Academic journal article Iranian Journal of Psychiatry

Theory of Mind in Adolescents with Bipolar Disorder in Euthymic Phase: Using the Strange Stories Test

Academic journal article Iranian Journal of Psychiatry

Theory of Mind in Adolescents with Bipolar Disorder in Euthymic Phase: Using the Strange Stories Test

Article excerpt

Bipolar disorder (BD) has been described with periods of mania, depression and remission. The ?lifetime prevalence of BD type I has been reported to be 1% in adolescents (1, 2). However, ?adolescents with BD type II form 10% of the society and this disorder mostly occur between ?the ages of 14 and 18 years (3) ?.

Evidence shows that 20-50% of the patients with BD have chronic social impairment (4)? and ?difficulty in interaction with others (5) as well as a reduction in social relationships and ?dissatisfaction in family and social interactions (6). Deficits in social relationships in these patients ?continue even during the period of remission (4); however, the existing findings are inconsistent ?? (7).?

To understand the underlying mechanisms of social functioning, social cognition has been ?explored as an advanced mental process essential to understand other's intentions and attitudes ?? (8). Social cognition includes subcategories such as relationship dynamics, social knowledge and ?perception (9).?

Research on social cognition has recently focused on theory of mind (ToM). ToM is a term used ?to describe such mental states conceptualizations as beliefs, desires, intentions and emotions (10). ?ToM also refers to a process through which people predict and interpret others' behaviors (11). ToM related deficits in social ?interactions have been examined repeatedly in autism and schizophrenia spectrum disorders (12), ?and recently in individuals with BD (13). Kerr et al. (2003) (14) compared the ability of ToM ?between BD adult individuals in normal, depressive, and manic phases, and a healthy group. First ?and second false-belief tasks showed that ToM was impaired in the periods of depression and ?mania, but was intact in euthymic phase. Montag et al. (2010) (15) and Olley et al. (2005) (16) did ?not find any ToM impairment in the period of normal mood. However, Bora (2005) (17) showed ?that ToM was weak in people whose mood disorder had been treated. Wollf (2010) (18) found ?that ToM was more impaired in all BD phases compared to the healthy group. A recent meta-?analysis (19) confirmed a significant modest ToM dysfunction in subclinical and remitted BD, and ?a higher ToM dysfunction in acute episodes. These deficits may have an important role in ?interpersonal problems seen in individuals with BD.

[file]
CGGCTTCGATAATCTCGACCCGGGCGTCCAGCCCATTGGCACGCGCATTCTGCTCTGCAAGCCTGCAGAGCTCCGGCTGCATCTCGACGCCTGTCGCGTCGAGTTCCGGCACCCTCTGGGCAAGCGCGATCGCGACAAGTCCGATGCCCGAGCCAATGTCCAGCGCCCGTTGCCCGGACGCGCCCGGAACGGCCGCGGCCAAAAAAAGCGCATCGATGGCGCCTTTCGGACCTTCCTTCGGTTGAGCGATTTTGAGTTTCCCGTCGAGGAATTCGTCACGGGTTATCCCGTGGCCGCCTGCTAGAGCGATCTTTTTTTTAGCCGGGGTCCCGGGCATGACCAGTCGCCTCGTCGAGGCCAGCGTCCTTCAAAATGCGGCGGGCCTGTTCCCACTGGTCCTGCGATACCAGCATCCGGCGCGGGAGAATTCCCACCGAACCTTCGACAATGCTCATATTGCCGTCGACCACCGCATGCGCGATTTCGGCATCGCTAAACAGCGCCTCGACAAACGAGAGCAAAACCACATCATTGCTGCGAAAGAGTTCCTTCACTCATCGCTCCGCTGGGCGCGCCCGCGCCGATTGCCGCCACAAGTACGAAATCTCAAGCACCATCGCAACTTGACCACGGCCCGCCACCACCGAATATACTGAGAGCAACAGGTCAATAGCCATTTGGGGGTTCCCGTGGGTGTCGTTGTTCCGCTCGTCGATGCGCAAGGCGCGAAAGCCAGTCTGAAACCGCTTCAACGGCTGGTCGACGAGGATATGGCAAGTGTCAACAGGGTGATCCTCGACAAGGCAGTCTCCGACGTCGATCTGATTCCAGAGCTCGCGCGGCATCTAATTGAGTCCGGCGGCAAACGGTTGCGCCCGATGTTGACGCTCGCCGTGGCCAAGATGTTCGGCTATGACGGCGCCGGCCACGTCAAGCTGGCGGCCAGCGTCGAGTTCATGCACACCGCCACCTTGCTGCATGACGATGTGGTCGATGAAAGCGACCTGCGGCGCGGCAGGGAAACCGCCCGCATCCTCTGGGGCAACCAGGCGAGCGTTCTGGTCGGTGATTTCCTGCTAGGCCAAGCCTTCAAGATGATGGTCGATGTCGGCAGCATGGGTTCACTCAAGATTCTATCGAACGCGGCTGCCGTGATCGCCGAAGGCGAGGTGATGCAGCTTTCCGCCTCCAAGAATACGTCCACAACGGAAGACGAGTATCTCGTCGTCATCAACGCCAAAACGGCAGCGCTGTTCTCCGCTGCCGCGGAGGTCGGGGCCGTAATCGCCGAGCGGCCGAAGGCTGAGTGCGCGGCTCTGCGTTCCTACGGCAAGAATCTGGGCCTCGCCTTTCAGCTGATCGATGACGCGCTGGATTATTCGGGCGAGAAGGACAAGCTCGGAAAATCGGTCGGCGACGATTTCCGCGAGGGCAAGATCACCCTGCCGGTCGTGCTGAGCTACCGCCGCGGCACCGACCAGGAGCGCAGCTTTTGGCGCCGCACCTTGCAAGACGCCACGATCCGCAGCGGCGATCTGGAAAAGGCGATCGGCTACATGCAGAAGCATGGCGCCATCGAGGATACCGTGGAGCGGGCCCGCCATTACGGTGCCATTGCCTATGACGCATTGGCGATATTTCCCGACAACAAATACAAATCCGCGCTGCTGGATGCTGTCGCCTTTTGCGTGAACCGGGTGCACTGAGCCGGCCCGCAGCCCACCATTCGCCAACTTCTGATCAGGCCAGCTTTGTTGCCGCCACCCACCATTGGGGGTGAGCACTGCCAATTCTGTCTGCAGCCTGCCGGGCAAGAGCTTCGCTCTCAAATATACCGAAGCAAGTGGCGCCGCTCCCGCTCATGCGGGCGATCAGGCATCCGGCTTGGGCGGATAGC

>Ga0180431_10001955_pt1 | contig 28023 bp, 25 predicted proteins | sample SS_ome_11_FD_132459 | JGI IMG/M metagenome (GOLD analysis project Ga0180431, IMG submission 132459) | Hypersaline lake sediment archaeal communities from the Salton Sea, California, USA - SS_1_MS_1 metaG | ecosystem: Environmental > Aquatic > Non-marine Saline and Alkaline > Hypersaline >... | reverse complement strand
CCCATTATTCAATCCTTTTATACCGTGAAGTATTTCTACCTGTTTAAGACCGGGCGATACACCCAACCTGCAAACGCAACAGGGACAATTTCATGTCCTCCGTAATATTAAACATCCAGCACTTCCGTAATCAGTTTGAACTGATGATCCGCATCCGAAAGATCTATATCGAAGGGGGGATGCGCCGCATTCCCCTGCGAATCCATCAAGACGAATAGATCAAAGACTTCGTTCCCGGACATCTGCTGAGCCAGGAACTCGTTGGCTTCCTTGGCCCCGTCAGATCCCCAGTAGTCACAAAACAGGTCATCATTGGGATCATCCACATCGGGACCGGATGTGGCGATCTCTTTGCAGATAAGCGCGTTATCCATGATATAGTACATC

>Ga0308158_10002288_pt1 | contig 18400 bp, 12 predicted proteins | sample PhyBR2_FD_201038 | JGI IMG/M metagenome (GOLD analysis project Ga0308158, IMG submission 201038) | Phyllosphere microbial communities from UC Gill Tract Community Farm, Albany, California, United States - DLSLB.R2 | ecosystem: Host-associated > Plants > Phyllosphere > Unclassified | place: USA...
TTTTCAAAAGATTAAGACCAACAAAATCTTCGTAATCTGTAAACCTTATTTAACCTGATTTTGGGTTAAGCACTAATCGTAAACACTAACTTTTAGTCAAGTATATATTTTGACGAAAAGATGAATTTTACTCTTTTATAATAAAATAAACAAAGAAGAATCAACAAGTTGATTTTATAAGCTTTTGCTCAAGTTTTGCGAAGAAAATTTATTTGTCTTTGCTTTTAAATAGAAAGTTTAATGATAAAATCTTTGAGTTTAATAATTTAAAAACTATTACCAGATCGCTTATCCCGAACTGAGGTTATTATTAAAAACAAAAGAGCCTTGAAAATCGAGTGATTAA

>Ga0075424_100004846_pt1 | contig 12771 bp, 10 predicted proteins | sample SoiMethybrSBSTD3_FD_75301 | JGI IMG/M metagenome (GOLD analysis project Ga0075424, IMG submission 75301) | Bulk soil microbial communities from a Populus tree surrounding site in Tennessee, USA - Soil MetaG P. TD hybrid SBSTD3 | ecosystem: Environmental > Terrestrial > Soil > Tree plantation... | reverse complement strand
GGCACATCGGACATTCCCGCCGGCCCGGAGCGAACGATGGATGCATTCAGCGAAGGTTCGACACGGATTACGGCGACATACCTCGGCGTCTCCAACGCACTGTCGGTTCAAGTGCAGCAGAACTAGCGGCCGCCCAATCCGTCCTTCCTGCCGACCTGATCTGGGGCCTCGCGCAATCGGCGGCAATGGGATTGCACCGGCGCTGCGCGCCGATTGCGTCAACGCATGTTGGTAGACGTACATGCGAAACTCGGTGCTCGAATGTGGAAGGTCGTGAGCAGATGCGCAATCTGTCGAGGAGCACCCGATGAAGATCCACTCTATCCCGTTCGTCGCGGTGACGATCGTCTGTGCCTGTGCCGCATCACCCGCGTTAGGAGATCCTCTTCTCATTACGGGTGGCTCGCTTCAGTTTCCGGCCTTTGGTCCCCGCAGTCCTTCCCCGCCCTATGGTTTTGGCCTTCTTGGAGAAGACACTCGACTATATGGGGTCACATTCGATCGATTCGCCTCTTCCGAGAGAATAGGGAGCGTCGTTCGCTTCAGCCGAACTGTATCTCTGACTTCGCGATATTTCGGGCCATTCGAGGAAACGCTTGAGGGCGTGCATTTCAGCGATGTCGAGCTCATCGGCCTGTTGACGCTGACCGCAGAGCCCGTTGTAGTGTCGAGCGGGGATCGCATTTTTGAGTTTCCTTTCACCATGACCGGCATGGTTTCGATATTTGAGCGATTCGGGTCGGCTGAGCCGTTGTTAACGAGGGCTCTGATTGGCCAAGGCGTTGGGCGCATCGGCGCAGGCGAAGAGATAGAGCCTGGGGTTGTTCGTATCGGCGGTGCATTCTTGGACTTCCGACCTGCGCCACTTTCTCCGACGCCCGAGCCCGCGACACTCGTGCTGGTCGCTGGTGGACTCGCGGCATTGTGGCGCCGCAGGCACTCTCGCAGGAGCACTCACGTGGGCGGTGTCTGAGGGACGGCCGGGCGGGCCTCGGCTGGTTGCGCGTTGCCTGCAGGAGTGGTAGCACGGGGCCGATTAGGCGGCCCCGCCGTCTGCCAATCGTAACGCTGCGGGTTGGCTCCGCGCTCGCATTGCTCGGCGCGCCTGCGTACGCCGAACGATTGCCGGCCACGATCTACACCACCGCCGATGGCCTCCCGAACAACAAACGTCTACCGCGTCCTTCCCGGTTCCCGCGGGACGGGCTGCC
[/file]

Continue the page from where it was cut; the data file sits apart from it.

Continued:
Moreover, some studies have found social dysfunction in pediatric BD (20, 21 and 22). Besides, study ?of offspring of parents with BD found social impairment in these youths (23). Whitney et al. ?? (2014) (24) suggested that children and adolescents may show social impairment before they ?experience the onset of mania, a fact consistent with common chronic prodromal period before ?the emergence of pediatric BD (25). Schenkel et al. (2008) (26) conducted the first study on ToM in ?pediatric BD and found that ToM functions of the adolescents with BD during the periods of ?depression and mania were weaker than the healthy group. Moreover, Schenkel et al. (2014) (27) ?showed that poor interpersonal functioning in pediatric BD type I was associated with ToM ?deficits. They did not find any significant differences between pediatric BD type II and healthy ?group in terms of mentalizing ability.?

The ToM literature on euthymic phase of BD in adolescents is still scant and inconsistent. ?Moreover, most studies have used parents reports or / and first or second order false belief tasks to ?test ToM abilities (first order means to infer someone's mental state; second order means to infer ?someone mentalizing about another person's mental state). However, advanced instruments are ?available to evaluate higher levels of mentalizing process. For example, the strange stories test ?assesses individuals' understanding of pretending, double bluffing, lying, persuading, etc. In ?addition, the studies on ToM in Iranian children and adolescents with BD are limited. These ?facts encouraged us to study the underlying mechanisms of impairment in the social relationships ? …

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